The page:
Ask The Experts

Q. What causes headaches?

A. Got a headache? Between the current financial crisis, the onset of flu season and the hectic pace of modern life, it’s no wonder.

Headaches afflict almost everyone at some time or another. They may occur when you’re sick, when you’re stressed about an exam or meeting, when you’re taking medication, or for a variety of other reasons.

Fortunately for most people, headaches are more of a nuisance than a real problem. For some sufferers, though, headaches become more frequent, more severe and more troublesome.

Migraines cause pain, nausea and sensitivity to light and sound. Activity makes them even worse. Cluster headaches cause excruciating pain, red watering eyes, and disruptions in sleep. Even garden-variety tension-type headaches can become problematic when they occur frequently.

But many sufferers can find relief through lifestyle changes and might be able to avoid taking significant amounts of medication to stop the pain.

Ingredients in your food can get your head pounding, including caffeine, monosodium glutamate (MSG), nitrates and alcohol. If you suffer from frequent headaches, you should reduce caffeine, which can be a pain trigger or cause withdrawal headaches. Caffeine also disrupts sleep, which can make your headaches worse. Even though many over-the-counter headache medicines contain caffeine, these are only useful for people with infrequent headaches. Otherwise, these medications only add to the problem.

MSG is a flavor enhancer added to many processed foods and snacks, such as potato chips. MSG can activate pain centers in the brain and trigger headaches.

Nitrates are added to processed meats as a preservative, but they also act to dilate blood vessels, which can trigger headaches in people who are susceptible. Even various alcoholic beverages are known to cause headaches. If you drink red wine for the health benefits but find that your head hurts after a glass, try grape juice instead.

Poor sleep can cause increased headaches or make you more sensitive to other triggers. Doctors often recommend that headache sufferers:

  • Set regular wake-up and bed times.
  • Avoid caffeine in the afternoon and evening.
  • Don’t watch television or do work in bed.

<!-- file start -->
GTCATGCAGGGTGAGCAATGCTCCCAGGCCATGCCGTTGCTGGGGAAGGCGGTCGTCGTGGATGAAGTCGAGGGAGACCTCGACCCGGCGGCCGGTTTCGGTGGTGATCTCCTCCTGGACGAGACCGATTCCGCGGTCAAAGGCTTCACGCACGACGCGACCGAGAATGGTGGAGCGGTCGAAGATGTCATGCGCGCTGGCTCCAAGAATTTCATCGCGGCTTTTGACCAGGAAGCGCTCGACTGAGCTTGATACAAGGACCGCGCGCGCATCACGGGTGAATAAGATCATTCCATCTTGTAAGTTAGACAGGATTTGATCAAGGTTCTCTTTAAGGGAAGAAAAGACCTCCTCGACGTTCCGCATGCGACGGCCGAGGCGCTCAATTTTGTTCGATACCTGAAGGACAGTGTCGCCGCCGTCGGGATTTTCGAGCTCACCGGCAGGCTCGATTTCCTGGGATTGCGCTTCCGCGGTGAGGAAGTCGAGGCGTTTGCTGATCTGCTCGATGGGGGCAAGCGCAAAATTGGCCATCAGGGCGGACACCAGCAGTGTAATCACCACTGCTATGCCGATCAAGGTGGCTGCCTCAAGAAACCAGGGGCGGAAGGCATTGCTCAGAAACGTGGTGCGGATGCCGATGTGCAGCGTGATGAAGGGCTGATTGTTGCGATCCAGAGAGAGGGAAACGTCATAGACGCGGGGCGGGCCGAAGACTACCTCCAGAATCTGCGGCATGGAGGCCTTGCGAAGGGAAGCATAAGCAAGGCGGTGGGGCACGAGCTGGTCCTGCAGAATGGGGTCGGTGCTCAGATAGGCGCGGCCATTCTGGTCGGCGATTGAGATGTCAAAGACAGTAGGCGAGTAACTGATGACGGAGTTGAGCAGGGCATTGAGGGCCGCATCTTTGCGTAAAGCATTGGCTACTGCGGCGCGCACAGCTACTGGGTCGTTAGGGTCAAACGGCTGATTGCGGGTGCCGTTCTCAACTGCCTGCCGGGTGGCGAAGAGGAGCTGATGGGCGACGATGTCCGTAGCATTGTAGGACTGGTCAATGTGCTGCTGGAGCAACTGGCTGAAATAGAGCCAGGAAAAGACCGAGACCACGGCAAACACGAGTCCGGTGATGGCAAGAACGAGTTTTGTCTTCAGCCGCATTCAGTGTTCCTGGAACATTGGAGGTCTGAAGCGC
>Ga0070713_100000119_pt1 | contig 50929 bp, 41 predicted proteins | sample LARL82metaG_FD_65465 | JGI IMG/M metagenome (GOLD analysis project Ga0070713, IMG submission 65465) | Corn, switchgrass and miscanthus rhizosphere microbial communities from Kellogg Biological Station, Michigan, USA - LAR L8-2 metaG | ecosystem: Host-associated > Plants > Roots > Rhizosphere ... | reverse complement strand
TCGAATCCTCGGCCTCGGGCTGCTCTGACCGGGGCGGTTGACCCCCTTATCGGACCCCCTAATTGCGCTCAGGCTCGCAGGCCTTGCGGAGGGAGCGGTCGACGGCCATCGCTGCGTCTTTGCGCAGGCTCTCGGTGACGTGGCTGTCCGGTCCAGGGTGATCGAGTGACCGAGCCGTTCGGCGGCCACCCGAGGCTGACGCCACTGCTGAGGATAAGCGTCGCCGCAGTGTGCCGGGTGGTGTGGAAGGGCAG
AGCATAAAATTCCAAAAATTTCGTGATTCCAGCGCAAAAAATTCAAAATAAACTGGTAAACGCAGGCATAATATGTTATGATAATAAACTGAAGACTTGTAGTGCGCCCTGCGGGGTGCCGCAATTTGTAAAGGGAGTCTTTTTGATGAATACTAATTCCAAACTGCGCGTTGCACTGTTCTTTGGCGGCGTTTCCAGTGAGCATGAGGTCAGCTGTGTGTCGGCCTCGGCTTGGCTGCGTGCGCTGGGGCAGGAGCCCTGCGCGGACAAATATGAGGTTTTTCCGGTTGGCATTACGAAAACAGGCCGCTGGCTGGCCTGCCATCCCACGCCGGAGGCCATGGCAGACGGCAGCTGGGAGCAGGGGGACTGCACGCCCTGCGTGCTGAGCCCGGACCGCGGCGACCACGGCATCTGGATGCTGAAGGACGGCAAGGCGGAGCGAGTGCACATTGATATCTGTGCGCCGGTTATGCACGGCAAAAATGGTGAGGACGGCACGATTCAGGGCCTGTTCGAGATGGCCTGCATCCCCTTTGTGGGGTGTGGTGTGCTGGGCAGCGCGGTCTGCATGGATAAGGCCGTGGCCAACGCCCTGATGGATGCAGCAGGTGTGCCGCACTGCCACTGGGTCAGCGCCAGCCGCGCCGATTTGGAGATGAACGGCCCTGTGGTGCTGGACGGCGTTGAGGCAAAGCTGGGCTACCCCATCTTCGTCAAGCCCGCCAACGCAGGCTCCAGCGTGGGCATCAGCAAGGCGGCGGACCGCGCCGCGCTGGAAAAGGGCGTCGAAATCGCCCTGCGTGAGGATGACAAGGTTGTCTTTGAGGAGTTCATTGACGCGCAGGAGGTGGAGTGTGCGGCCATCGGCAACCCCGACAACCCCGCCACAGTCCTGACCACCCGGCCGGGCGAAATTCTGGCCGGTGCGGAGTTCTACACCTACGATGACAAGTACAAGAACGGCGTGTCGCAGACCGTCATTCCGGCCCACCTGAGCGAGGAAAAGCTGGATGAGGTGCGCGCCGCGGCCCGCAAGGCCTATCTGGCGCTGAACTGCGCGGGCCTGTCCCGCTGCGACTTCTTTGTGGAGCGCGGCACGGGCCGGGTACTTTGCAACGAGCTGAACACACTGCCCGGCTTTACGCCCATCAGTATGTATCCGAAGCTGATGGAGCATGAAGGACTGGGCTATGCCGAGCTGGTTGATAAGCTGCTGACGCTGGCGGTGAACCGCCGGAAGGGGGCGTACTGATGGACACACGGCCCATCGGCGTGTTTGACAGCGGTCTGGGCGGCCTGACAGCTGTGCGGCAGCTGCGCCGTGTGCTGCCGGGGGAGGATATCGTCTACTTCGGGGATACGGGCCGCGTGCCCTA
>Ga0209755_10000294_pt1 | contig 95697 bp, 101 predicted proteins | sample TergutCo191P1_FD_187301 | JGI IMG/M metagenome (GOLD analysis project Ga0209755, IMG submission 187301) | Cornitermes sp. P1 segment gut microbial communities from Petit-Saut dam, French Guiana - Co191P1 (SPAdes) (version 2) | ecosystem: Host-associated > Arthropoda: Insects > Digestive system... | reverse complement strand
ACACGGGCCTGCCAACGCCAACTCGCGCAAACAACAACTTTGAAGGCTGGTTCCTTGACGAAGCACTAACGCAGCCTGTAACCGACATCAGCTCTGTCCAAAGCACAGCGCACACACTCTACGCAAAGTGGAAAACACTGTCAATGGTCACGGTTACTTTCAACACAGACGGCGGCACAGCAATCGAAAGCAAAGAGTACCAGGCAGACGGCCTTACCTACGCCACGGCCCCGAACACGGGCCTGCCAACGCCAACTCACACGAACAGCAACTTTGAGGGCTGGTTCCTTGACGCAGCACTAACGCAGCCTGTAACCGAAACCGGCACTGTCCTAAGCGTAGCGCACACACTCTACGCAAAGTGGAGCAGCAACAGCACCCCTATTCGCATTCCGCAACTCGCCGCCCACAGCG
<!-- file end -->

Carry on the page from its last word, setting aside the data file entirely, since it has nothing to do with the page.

• Stay away from the computer or television if you wake during the night.
  • Get regular cardiovascular exercise, but not within two hours of going to bed.

If stress and anxiety are a cause of sleep difficulty, you can try relaxation techniques such as breathing exercises, meditation or biofeedback.

One of the most common causes of increasing headaches is actually taking too much medication for headaches. Various over-the-counter pain relievers such as acetaminophen (Tylenol®), ibuprofen (Advil/Motrin®), and caffeine-containing medications (Excedrin®) are some to watch out for. Consult with your doctor before you stop taking any medicine.

Prescription medications can also cause increasing headaches when used frequently, such as opiate/narcotic pain relievers, butalbital, and even triptans. The general rule is that medications for headaches should not be used more than 2 days per week on average.

If you find that you need pain relievers more often than this, you may have developed medication overuse headaches, also known as Rebound Headaches. These often improve over time by simply stopping or reducing the frequency of treatment.

Even if you require medicine to manage your headaches, living a healthy “headache lifestyle” is very important and can help make the medications more effective.

Be aware that new headaches, increasing headache frequency or changing patterns of headaches can be a cause for concern, so you should consult a primary care provider or a neurologist even if you are trying to avoid prescription medications.